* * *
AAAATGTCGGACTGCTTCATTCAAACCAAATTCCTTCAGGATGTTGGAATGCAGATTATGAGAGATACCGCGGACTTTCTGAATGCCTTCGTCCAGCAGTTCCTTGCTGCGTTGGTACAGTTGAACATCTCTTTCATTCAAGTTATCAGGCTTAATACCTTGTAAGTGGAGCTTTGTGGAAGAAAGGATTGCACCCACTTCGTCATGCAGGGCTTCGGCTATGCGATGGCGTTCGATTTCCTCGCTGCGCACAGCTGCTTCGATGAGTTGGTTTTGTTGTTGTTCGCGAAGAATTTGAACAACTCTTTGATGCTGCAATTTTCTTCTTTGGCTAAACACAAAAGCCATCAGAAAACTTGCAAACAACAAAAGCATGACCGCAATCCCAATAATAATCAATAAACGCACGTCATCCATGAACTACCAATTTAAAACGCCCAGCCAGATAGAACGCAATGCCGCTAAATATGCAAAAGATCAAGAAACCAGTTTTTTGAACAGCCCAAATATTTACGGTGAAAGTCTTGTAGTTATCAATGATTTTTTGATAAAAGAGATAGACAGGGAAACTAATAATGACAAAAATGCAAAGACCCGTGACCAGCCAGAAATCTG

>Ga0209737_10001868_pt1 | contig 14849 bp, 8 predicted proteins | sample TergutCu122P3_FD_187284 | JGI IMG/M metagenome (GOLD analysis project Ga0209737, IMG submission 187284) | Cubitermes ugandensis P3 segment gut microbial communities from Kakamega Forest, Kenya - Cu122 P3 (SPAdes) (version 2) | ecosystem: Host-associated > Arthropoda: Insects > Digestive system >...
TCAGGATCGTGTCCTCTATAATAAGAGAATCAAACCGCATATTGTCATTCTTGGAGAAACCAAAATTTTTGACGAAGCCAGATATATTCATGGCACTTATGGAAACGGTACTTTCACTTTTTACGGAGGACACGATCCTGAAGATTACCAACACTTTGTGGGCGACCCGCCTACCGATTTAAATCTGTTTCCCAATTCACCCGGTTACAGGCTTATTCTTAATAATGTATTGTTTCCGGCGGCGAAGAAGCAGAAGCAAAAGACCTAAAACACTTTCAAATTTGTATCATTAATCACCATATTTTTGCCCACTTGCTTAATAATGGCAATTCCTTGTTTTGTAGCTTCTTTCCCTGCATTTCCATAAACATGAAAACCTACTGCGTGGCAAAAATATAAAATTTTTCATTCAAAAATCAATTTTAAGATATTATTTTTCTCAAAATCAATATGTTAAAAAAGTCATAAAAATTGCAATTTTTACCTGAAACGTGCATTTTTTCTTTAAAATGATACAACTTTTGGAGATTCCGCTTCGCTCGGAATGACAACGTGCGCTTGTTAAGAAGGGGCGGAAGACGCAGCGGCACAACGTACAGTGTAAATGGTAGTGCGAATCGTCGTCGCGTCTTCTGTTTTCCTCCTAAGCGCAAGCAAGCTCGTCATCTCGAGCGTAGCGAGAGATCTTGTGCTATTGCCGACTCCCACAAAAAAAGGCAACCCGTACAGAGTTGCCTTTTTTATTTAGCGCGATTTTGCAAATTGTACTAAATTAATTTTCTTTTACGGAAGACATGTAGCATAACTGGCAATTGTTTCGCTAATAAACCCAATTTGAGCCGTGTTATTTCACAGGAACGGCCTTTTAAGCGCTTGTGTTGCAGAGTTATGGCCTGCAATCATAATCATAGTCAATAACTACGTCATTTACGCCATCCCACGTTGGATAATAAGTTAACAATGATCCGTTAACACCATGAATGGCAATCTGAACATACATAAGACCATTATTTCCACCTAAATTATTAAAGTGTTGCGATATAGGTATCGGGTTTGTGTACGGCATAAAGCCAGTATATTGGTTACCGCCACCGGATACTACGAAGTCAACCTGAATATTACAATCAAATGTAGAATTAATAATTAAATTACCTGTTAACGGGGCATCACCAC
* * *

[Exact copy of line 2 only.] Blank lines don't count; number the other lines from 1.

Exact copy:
>Ga0209737_10001868_pt1 | contig 14849 bp, 8 predicted proteins | sample TergutCu122P3_FD_187284 | JGI IMG/M metagenome (GOLD analysis project Ga0209737, IMG submission 187284) | Cubitermes ugandensis P3 segment gut microbial communities from Kakamega Forest, Kenya - Cu122 P3 (SPAdes) (version 2) | ecosystem: Host-associated > Arthropoda: Insects > Digestive system >...